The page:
Deer strike season.
John Goreham's picture

IIHS Reminds Drivers That It is Peak Deer Strike Season

Watch for deer holding picket signs. The safety experts at the Insurance Institute For Highway Safety remind drivers that November is the peak of the deer-strike season.
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The Insurance Institute For Highway Safety recently released this sobering image charting the number of deer strikes per month. The peak of the chart is right now, November. IIHS says that "An estimated 1.5 million deer-vehicle crashes occur each year on U.S. roads, resulting in at least $1.1 billion in vehicle damage." State Farm estimates that of those, 1.2 million occur in the fall.

Each year approximately 200 Americans lose their lives in accidents involving animals. 75% of the strikes are deer. Location matters, but the statistic is deceiving. For example, Vermont has one of the lowest rates of deaths due to animal strikes and Texas the highest. However, the deaths are only reported in an absolute form, deaths per state per year. The likelihood of such an accident is not really represented since the number of driven miles is not factored in.

Cars have the highest cost in terms of repair dollars among all vehicles involved in animal strikes. IIHS and HDLI found that the Hyundai Elantra and Prius c have the highest cost per deer strike. Bigger, tougher vehicles fare far better. IIHS says, "The Wrangler two-door small SUV and four-door midsize model had the lowest overall losses for animal strikes at about one-third of the all-passenger vehicle average. Next best are the Chevrolet Silverado 1500 crew cab large pickup and another Jeep, the Grand Cherokee four-door midsize SUV."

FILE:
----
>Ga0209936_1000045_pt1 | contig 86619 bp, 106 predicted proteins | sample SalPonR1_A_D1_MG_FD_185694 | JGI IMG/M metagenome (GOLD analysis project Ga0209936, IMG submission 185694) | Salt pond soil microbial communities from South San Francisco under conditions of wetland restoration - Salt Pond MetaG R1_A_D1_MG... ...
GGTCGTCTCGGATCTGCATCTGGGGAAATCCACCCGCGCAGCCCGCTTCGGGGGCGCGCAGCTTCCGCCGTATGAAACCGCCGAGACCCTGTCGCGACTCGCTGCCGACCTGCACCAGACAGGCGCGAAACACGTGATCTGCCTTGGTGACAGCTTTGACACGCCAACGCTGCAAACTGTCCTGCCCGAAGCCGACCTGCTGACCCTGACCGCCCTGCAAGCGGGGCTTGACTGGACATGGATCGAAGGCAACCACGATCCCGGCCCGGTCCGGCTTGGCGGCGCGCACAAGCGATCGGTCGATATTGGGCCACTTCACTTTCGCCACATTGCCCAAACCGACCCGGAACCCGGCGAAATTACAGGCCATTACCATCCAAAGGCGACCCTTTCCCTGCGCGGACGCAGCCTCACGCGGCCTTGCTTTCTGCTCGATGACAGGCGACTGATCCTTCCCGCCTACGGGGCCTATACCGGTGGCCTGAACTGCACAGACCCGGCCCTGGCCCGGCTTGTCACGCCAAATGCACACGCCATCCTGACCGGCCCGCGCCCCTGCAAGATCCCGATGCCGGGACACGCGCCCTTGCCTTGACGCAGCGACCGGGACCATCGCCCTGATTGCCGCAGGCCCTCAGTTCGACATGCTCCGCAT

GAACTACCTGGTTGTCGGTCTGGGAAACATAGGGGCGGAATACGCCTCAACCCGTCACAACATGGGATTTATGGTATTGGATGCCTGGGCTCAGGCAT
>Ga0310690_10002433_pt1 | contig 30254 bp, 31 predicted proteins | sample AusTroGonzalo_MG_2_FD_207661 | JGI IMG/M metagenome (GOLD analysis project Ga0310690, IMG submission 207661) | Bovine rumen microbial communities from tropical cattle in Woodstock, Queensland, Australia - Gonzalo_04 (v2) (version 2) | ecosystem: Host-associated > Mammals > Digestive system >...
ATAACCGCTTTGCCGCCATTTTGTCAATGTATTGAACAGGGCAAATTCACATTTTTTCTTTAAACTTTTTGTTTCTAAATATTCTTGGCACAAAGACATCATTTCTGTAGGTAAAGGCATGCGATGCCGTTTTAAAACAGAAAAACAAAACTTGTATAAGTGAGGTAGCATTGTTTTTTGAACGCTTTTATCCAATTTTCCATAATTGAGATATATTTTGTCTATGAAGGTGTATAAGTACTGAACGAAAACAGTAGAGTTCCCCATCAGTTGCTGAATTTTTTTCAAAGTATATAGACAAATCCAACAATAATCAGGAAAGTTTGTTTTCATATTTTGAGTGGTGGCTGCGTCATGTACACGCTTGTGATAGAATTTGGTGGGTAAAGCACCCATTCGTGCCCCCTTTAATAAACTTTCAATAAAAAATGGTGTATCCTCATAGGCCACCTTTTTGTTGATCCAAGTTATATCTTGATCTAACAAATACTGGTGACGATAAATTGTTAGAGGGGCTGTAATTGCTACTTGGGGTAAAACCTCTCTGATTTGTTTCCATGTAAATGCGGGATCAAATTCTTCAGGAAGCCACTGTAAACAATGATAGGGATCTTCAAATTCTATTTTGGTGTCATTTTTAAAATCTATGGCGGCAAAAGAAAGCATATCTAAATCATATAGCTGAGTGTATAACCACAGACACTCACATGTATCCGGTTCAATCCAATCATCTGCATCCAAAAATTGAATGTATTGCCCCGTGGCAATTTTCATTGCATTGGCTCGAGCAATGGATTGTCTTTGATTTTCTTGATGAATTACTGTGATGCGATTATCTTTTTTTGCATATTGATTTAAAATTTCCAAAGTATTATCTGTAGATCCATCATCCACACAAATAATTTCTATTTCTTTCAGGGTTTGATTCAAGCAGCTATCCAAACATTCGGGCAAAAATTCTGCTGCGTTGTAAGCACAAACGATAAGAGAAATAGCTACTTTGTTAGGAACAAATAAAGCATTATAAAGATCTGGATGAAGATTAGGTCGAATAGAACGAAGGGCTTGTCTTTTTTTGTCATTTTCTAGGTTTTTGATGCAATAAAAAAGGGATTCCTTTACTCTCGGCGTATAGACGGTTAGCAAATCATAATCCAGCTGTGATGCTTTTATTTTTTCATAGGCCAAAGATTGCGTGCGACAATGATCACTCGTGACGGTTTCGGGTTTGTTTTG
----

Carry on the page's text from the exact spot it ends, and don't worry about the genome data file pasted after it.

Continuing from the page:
As would be expected, most animal strikes are with the front of the vehicle. However, one percent of animal-strike related claims are from strikes with the rear of the vehicle.

Consumer Reports suggests the following may be helpful in avoiding deer strikes and minimizing damage and danger if a strike does occur:

- Slow down. Watch for deer especially around dawn and between the hours of 6 p.m. and 9 p.m., when they're most active.
- Be aware. Look out for deer-crossing signs and wooded areas where animals are likely to travel. If you travel the same route to and from work every day, you may find deer consistently grazing in the same fields. Make a mental note of when and where you regularly see the animals.
- Be alert. If you see an animal on the side of the road, slow down. At night when traffic permits, put on your high beams for improved visibility.
- Brake, don’t swerve. Swerving to avoid an animal can put you at risk for hitting another vehicle or losing control of your car. It can also confuse the animal as to which way to go. Instead, just slow down as quickly and safely as you can. Your odds for surviving an accident are better when hitting an animal than hitting another car.
Assume they have friends. The “where there’s one, there’s usually more” often holds true. Deer travel in groups, so if you see one run across the road, expect others to follow.
- Don’t rely on deer whistles. These are aftermarket devices that some drivers put on their front bumpers to scare off animals. But animal behavior remains unpredictable, even if you use one of these.
- Buckle up. A seat belt is your best defense for minimizing your risk in a crash. An Insurance Institute for Highway Safety study found that 60 percent of the people killed in animal-vehicle collisions weren’t wearing their seat belts.

For more on animal strikes check out IIHS' report, "Colliding With Deer Is Costly."


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Comments

Thanks for the heads-up and tips John. I've hit one deer (although not hard), and narrowly missed hitting two others. Living outside of the city has it's unique hazards, but driving slow and safe in the heavy animal traffic areas in the hills helps. Today I almost ran through a flock of wild turkeys (ironic huh?) on the way home.